Clear command and control needed in cyber-crime war

Clear lines of accountability are vital in the fight against cyber-crime. Picture: Ian Rutherford
Clear lines of accountability are vital in the fight against cyber-crime. Picture: Ian Rutherford
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With financial cyber-crime rising at alarming rates, Treasury committee chairman Andrew Tyrie believes greater focus is urgently needed.

Members of the G20 often don’t see eye-to-eye on global issues, but on the pressing concern of financial cyber-crime they appear keen to adopt the “all for one and one for all” approach.

Treasury committee chairman Andrew Tyrie. Picture: Contributed

Treasury committee chairman Andrew Tyrie. Picture: Contributed

An agreement expected to be announced later this week by the finance chiefs of the world’s top 20 economies would see them take a united front to tackling the problem in a bid to shore up financial stability.

• READ MORE: Cracking the global cybersecurity conundrum

Prompted by the theft of some $80 million (£64m) in a cyber-attack on the Central Bank of Bangladesh in 2016, the finance ministers are understood to have agreed to pledge to help each other to fight attacks, wherever they stem from and wherever they strike.

Such a willingness to co-operate underlines the scale of the threat posed to the banking system by cyber-attacks.

A headless framework scarcely inspires confidence

Andrew Tyrie

The impact of global cyber-crime continues to rise at alarming rates and the financial services industry is a key target. Estimates suggest the cost will have reached some $2 trillion by 2019, a threefold increase from the 2015 estimate of $500bn. But there are fears that the reported figures are only the tip of the iceberg, with many breaches thought to remain under the radar as businesses and organisations are reluctant to admit to them.

In the UK, a National Crime Agency report into the issue warned that activity is growing fast and evolving at pace, becoming both more aggressive and technically proficient. It said the international crime groups targeting UK businesses are increasingly professional and have “industrialised” their criminal activity so they can act at scale.

“Some of these groups are now so well established and business-like that they have well-defined organisational structures, access to specialist skills and functions like call centres and translators,” it observed.

The threat posed to the UK financial services sector is an issue which Treasury committee chairman Andrew Tyrie has long been concerned over.

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Prompted by failures connected to the IT systems of RBS, Barclays and HSBC between 2015 and 2016, Tyrie looked in detail at what had gone wrong in each case and what action was being taken to prevent future IT failures.

His conclusion was that banks need greater IT expertise at main board and senior management level. He also called for much greater resources to be put towards modernising, managing and securing banks’ IT infrastructures.

While Tyrie believes the banks themselves need to be doing more, in a letter to Chancellor Philip Hammond today he also urges much more clarity from government.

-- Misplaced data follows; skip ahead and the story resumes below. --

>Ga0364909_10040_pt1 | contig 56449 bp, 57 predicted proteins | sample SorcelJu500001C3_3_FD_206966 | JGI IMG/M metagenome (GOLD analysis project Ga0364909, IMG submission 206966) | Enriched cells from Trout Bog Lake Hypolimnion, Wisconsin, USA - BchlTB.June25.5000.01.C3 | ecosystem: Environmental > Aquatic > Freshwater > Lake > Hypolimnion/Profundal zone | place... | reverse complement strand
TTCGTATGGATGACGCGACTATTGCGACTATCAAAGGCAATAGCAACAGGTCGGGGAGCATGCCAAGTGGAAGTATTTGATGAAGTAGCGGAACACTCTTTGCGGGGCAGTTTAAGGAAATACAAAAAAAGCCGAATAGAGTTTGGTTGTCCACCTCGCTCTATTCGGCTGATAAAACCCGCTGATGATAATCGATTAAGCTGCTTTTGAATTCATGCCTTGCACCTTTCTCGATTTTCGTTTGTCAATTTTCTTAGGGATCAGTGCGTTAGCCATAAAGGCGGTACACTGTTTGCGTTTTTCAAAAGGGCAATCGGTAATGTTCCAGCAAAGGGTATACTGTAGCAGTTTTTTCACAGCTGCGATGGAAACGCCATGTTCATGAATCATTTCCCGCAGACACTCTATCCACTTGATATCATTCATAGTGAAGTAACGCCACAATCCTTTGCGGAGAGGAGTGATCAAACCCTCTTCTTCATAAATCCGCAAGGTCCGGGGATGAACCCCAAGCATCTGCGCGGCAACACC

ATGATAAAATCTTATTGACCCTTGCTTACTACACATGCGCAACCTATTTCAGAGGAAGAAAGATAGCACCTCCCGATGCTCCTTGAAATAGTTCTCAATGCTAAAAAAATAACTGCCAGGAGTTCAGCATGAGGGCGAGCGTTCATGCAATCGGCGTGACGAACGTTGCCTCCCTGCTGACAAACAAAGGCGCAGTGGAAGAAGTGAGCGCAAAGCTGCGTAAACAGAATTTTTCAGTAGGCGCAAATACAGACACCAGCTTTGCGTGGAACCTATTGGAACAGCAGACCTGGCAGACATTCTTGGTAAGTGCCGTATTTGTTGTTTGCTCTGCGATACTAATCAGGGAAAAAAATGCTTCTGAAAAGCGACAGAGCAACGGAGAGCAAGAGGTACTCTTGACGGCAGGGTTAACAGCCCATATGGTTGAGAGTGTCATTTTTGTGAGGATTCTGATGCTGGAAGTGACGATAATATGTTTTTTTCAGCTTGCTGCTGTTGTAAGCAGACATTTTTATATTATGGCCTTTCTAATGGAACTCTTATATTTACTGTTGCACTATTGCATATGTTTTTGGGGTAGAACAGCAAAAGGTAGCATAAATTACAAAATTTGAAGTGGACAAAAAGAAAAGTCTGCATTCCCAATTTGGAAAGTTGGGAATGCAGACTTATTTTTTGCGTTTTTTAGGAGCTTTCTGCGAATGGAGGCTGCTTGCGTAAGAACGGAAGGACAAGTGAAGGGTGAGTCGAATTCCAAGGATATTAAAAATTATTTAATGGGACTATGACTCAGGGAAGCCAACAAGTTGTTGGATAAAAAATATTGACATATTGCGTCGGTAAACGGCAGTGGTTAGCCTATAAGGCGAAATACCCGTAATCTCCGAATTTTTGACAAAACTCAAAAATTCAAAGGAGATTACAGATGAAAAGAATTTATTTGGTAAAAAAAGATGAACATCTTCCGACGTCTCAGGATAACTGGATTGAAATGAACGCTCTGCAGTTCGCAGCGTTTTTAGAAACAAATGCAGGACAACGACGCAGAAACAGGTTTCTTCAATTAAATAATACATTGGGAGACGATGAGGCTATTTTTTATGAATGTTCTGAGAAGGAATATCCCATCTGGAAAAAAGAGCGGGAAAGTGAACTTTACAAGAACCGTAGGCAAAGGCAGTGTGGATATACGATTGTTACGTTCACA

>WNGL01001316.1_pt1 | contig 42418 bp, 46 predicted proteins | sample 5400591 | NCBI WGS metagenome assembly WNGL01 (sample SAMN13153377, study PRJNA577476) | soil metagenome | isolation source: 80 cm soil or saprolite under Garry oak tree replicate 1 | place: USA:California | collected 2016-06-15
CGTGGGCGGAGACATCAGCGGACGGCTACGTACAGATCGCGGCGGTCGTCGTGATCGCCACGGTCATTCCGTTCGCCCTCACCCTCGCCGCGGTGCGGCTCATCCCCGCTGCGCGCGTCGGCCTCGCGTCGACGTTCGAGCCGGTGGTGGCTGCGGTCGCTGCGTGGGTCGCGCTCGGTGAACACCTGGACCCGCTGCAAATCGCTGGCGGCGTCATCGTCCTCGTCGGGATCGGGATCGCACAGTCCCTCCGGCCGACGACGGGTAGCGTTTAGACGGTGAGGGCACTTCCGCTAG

In November the Chancellor announced a £1.9bn strategy aimed at increasing the country’s defences against cyber threats. While the strategy was broadly welcomed, Tyrie believes there is a serious lack of clarity around public sector governance over the issue and that lines of responsibility and accountability for reducing cyber threats are currently blurred.

“The Chancellor has said that both a director-level group and a ‘governance framework’ provide a single point to address cyber issues in the finance sector. But who is in charge?” asks Tyrie in the strongly-worded letter.

“Is it the director or does the framework take precedence? Who is he or she? A headless framework scarcely inspires confidence.”

Tyrie said the set-up “sounds perilously resonant of the catastrophically inadequate and headless Tripartite authorities”

set up to monitor system risk in banking in 1997.

The Tripartite system aimed to share the responsibility for financial regulation between the Financial Services Authority (FSA), HM Treasury, and the Bank of England.

“The problem with such committees and frameworks is that all too often they only get the attention they deserve after a crisis – when it’s too late. This must not be permitted to happen in the case of financial cyber risk,” said Tyrie.

“It is essential that the intelligence community, regulators and wider government are co-ordinated in making sure that financial cyber crime has a high priority, and is not subordinate to other work.”

Tyrie believes the consequences of getting it wrong could be severe: “Such a lack of co-ordination will inevitably lead to greater opportunities for criminals to exploit vulnerabilities in the banking industry’s IT systems. They are already under frequent attack.”

Given the scale of the challenge faced by financial services, Tyrie believes a single point of responsibility for cyber risk with a direct line of accountability to a single official, in turn accountable to a single minister is now needed.

Tyrie suggests that minister could be the Chancellor himself. Given the havoc a major cyber attack would have on businesses and individuals, it is a prospect Hammond is unlikely to relish.

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